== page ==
Despite the flawed decision-making, at least it can be said that the Serafinowicz case resulted in a charge. Another suspect, a Latvian living in Milton Keynes, did not even suffer that indignity. Harijs Svikeris had been a senior officer in the Arãjs Kommando, a notorious antisemitic, nationalist militia which aided the Nazis in exterminating the Jewish population of Latvia. When the War Crimes Act became law in 1991 there were expectations that he would be the first person to be charged. After he retired as the first head of Scotland Yard’s war crimes unit, Detective Chief Superintendent Eddie Bathgate, told me:

Svikeris was a powerful case and I would cheerfully have put him on the charge sheet. The more we investigated him, the stronger the case got. There was no dispute about identification, he was a volunteer and admitted during the interviews that he was present when massacres took place, without an actual confession of guilt… but the CPS wouldn’t move off the fence and make a recommendation to prosecute.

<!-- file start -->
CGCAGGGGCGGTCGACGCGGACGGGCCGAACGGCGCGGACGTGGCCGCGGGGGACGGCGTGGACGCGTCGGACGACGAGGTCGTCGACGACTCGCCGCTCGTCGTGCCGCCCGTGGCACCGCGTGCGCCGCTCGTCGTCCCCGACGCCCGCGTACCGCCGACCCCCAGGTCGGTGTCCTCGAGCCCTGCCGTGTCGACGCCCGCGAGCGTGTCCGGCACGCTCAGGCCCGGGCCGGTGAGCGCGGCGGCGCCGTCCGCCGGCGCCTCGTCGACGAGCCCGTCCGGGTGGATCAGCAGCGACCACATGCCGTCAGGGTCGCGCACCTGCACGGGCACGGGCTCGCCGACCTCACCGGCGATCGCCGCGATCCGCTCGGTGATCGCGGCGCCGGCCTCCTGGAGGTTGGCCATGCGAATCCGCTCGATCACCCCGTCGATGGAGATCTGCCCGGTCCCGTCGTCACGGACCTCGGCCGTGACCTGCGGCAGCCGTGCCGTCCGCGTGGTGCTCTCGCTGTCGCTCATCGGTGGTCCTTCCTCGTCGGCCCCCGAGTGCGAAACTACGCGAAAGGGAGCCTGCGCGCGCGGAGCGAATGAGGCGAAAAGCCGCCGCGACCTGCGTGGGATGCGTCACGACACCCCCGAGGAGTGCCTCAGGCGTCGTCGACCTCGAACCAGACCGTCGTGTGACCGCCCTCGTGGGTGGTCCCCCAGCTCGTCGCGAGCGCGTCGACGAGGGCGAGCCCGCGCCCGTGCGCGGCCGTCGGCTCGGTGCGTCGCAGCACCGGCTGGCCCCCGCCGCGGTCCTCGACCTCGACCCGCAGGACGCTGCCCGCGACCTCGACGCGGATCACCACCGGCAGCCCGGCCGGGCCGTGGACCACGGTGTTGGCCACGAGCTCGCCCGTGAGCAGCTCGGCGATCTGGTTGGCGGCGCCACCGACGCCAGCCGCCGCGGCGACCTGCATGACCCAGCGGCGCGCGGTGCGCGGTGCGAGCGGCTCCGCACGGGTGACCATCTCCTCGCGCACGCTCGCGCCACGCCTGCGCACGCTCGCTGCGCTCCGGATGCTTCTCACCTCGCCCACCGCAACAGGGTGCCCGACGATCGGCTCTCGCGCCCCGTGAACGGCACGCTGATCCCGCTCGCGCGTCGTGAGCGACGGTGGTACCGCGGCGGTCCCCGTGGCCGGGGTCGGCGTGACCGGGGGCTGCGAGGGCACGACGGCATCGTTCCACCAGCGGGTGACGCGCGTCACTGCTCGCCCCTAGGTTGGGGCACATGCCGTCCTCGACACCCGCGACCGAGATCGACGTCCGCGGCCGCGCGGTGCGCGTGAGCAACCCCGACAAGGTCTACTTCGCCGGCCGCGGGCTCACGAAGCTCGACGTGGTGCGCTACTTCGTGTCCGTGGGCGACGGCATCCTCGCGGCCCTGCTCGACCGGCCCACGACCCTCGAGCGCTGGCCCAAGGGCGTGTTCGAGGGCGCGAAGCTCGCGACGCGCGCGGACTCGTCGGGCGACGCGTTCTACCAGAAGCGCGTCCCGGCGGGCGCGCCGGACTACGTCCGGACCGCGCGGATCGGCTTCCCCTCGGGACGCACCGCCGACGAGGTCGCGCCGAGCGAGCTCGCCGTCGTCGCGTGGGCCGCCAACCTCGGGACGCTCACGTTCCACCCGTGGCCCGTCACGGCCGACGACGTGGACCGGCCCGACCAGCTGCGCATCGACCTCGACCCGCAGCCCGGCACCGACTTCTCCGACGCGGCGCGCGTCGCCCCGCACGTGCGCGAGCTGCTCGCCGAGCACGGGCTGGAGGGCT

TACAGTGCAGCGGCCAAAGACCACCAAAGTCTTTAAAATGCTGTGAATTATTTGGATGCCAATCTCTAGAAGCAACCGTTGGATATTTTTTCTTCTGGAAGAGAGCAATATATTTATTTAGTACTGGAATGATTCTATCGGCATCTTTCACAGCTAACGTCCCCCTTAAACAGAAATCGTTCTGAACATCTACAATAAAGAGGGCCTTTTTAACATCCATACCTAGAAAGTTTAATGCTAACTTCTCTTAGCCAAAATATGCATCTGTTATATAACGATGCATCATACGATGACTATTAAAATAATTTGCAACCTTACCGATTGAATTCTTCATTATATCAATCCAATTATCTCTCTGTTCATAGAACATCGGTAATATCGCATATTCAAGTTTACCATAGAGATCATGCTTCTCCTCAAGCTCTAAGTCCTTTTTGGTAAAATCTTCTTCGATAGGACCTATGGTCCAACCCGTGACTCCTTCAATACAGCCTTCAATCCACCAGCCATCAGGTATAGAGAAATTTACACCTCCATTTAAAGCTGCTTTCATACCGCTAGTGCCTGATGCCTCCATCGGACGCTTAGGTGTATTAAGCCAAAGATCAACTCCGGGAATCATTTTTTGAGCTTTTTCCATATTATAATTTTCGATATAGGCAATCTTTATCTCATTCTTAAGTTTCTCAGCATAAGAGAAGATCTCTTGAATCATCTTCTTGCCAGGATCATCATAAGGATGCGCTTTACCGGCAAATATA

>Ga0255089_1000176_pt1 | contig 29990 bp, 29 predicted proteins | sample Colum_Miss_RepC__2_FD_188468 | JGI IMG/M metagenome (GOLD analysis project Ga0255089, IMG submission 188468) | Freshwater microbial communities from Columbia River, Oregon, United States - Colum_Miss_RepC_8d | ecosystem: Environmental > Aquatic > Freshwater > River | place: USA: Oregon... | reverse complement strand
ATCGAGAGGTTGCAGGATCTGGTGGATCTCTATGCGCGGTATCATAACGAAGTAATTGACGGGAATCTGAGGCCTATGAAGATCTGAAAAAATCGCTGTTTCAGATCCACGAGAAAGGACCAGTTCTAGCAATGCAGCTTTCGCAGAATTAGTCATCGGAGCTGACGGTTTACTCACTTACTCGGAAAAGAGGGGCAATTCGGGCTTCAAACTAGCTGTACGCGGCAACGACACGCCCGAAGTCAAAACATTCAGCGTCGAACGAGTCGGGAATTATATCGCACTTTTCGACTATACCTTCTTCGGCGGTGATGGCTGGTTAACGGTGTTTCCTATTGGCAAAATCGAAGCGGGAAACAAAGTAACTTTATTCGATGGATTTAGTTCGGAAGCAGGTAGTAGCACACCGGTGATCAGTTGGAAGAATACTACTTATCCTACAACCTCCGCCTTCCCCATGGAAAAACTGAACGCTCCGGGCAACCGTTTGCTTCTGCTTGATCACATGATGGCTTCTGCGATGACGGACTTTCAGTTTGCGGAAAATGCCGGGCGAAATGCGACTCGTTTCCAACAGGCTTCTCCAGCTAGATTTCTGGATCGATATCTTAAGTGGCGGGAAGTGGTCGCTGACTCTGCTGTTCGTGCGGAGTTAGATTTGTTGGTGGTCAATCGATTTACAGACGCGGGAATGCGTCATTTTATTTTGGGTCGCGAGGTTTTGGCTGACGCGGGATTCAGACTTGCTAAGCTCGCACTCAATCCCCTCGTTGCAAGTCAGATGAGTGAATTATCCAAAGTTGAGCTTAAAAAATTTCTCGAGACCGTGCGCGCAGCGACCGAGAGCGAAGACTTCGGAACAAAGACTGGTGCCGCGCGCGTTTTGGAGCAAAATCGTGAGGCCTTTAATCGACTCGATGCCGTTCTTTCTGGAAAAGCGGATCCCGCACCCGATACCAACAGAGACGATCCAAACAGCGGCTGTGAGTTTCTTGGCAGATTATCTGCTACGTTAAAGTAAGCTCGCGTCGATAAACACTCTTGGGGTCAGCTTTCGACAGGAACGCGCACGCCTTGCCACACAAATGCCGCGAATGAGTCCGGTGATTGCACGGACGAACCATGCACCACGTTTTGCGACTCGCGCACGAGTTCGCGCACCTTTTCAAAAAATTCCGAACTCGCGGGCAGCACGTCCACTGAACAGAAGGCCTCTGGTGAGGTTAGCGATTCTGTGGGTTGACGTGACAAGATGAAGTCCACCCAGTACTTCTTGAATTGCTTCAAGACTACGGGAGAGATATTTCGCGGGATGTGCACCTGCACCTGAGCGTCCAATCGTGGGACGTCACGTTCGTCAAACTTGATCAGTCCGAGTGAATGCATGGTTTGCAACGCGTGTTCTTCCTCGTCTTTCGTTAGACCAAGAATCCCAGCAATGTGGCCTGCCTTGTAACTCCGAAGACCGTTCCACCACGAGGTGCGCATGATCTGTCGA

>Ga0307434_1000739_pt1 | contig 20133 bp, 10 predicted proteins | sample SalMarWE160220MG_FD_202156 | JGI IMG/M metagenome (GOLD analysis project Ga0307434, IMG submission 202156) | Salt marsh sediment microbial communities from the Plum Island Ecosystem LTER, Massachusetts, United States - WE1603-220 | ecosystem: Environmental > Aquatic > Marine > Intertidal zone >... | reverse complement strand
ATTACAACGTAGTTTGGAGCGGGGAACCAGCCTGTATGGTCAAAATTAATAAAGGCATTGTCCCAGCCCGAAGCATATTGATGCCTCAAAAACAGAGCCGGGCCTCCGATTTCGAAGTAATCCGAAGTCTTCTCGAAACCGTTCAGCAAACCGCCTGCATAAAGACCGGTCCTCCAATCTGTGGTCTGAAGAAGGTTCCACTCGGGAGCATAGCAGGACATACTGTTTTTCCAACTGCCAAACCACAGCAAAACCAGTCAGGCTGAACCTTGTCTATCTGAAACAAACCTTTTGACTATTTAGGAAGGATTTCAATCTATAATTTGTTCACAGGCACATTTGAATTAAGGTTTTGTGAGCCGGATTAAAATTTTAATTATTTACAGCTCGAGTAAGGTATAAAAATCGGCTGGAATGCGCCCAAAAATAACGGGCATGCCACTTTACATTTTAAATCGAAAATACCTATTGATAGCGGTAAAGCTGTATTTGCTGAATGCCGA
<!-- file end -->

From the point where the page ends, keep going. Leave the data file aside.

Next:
Their reluctance was largely because surviving cohort witnesses from Svikeris’s platoon could not be persuaded to testify at the Old Bailey that they had seen him kill, and despite strong evidence gathered at the end of the war and later.

This is also a story about a palpable lack of transparency. Neither Scotland Yard nor the CPS published a final report on the war crimes inquiries relating to World War II. Had they done so, some of the issues raised in this article might have been addressed at the time. The sad truth is that the due process of law denied to their victims by the Nazis and their collaborators shielded many of the perpetrators to the bitter end. 

Safe Haven by Jon Silverman and Robert Sherwood is the first book to examine the police and legal inquiries in the UK after the passage of the War Crimes Act in 1991. It provides revelatory information about Nazi collaborators in Eastern Europe given refuge in Britain after 1945 and explains why there was only one conviction out of hundreds of cases.